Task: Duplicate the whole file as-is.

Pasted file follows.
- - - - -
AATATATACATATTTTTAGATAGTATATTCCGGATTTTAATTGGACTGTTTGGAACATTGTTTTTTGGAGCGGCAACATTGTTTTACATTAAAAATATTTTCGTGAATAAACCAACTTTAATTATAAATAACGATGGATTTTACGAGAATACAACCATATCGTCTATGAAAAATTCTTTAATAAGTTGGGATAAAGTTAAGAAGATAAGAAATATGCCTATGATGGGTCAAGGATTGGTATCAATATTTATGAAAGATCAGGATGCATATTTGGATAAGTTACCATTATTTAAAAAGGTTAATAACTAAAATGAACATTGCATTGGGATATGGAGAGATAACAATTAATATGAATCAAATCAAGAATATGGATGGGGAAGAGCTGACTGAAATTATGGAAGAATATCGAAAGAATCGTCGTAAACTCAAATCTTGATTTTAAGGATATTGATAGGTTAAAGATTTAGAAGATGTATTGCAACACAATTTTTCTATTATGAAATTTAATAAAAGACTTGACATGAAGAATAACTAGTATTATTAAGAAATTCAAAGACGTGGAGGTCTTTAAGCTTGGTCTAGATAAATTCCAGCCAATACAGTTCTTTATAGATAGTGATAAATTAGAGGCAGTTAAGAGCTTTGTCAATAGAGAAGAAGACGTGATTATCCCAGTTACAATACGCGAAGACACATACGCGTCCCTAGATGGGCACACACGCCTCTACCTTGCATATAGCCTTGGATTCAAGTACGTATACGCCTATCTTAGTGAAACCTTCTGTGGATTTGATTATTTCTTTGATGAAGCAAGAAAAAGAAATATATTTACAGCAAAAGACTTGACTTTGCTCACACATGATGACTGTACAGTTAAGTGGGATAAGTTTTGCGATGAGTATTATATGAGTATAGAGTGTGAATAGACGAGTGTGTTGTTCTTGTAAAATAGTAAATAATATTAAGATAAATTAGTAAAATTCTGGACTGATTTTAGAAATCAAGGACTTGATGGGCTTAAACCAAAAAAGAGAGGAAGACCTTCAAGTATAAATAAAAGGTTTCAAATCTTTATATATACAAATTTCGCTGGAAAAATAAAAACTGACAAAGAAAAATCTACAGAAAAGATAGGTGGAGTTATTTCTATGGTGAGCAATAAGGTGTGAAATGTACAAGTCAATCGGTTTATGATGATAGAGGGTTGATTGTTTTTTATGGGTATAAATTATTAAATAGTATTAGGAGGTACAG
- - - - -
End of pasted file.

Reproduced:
AATATATACATATTTTTAGATAGTATATTCCGGATTTTAATTGGACTGTTTGGAACATTGTTTTTTGGAGCGGCAACATTGTTTTACATTAAAAATATTTTCGTGAATAAACCAACTTTAATTATAAATAACGATGGATTTTACGAGAATACAACCATATCGTCTATGAAAAATTCTTTAATAAGTTGGGATAAAGTTAAGAAGATAAGAAATATGCCTATGATGGGTCAAGGATTGGTATCAATATTTATGAAAGATCAGGATGCATATTTGGATAAGTTACCATTATTTAAAAAGGTTAATAACTAAAATGAACATTGCATTGGGATATGGAGAGATAACAATTAATATGAATCAAATCAAGAATATGGATGGGGAAGAGCTGACTGAAATTATGGAAGAATATCGAAAGAATCGTCGTAAACTCAAATCTTGATTTTAAGGATATTGATAGGTTAAAGATTTAGAAGATGTATTGCAACACAATTTTTCTATTATGAAATTTAATAAAAGACTTGACATGAAGAATAACTAGTATTATTAAGAAATTCAAAGACGTGGAGGTCTTTAAGCTTGGTCTAGATAAATTCCAGCCAATACAGTTCTTTATAGATAGTGATAAATTAGAGGCAGTTAAGAGCTTTGTCAATAGAGAAGAAGACGTGATTATCCCAGTTACAATACGCGAAGACACATACGCGTCCCTAGATGGGCACACACGCCTCTACCTTGCATATAGCCTTGGATTCAAGTACGTATACGCCTATCTTAGTGAAACCTTCTGTGGATTTGATTATTTCTTTGATGAAGCAAGAAAAAGAAATATATTTACAGCAAAAGACTTGACTTTGCTCACACATGATGACTGTACAGTTAAGTGGGATAAGTTTTGCGATGAGTATTATATGAGTATAGAGTGTGAATAGACGAGTGTGTTGTTCTTGTAAAATAGTAAATAATATTAAGATAAATTAGTAAAATTCTGGACTGATTTTAGAAATCAAGGACTTGATGGGCTTAAACCAAAAAAGAGAGGAAGACCTTCAAGTATAAATAAAAGGTTTCAAATCTTTATATATACAAATTTCGCTGGAAAAATAAAAACTGACAAAGAAAAATCTACAGAAAAGATAGGTGGAGTTATTTCTATGGTGAGCAATAAGGTGTGAAATGTACAAGTCAATCGGTTTATGATGATAGAGGGTTGATTGTTTTTTATGGGTATAAATTATTAAATAGTATTAGGAGGTACAG